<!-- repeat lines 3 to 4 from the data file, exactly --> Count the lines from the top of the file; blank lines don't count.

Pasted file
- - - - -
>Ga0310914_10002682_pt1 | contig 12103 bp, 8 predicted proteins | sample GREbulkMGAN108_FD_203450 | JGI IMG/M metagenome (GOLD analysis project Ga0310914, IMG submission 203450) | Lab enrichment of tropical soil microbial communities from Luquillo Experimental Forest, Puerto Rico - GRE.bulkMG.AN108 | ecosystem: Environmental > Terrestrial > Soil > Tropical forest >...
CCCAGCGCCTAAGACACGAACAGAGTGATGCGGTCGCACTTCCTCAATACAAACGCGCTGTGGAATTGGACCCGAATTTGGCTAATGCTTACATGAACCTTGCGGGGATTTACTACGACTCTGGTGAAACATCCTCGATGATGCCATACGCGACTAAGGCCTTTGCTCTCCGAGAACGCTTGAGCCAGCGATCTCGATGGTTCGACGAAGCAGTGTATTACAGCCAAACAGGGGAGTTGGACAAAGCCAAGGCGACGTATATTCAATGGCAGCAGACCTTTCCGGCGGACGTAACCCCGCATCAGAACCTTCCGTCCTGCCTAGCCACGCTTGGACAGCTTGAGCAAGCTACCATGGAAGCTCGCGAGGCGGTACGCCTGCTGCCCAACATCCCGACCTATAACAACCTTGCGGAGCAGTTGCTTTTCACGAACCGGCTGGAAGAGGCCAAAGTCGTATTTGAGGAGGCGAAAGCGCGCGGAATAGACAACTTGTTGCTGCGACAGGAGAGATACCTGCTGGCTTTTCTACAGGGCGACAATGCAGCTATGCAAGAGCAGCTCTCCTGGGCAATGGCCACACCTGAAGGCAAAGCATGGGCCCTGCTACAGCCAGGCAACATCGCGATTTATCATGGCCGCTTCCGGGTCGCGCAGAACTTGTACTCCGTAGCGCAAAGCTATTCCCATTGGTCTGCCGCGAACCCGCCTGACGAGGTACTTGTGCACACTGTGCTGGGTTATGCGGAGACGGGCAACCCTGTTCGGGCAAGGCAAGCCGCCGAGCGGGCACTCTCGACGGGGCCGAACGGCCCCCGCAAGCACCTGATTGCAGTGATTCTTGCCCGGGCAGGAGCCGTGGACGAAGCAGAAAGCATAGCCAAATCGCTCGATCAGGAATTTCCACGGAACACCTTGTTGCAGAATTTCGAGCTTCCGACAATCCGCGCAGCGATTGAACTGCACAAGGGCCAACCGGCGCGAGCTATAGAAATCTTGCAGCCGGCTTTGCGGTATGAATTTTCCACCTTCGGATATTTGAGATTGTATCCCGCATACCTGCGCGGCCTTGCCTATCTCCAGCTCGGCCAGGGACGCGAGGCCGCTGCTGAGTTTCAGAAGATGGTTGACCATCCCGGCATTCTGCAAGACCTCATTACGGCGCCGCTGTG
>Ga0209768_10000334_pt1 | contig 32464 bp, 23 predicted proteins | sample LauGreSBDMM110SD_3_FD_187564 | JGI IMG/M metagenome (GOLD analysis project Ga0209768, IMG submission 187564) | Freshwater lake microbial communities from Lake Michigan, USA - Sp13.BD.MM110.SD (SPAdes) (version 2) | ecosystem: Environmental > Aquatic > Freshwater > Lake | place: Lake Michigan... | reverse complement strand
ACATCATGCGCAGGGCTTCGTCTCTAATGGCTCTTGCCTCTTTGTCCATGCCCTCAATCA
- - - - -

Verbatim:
>Ga0209768_10000334_pt1 | contig 32464 bp, 23 predicted proteins | sample LauGreSBDMM110SD_3_FD_187564 | JGI IMG/M metagenome (GOLD analysis project Ga0209768, IMG submission 187564) | Freshwater lake microbial communities from Lake Michigan, USA - Sp13.BD.MM110.SD (SPAdes) (version 2) | ecosystem: Environmental > Aquatic > Freshwater > Lake | place: Lake Michigan... | reverse complement strand
ACATCATGCGCAGGGCTTCGTCTCTAATGGCTCTTGCCTCTTTGTCCATGCCCTCAATCA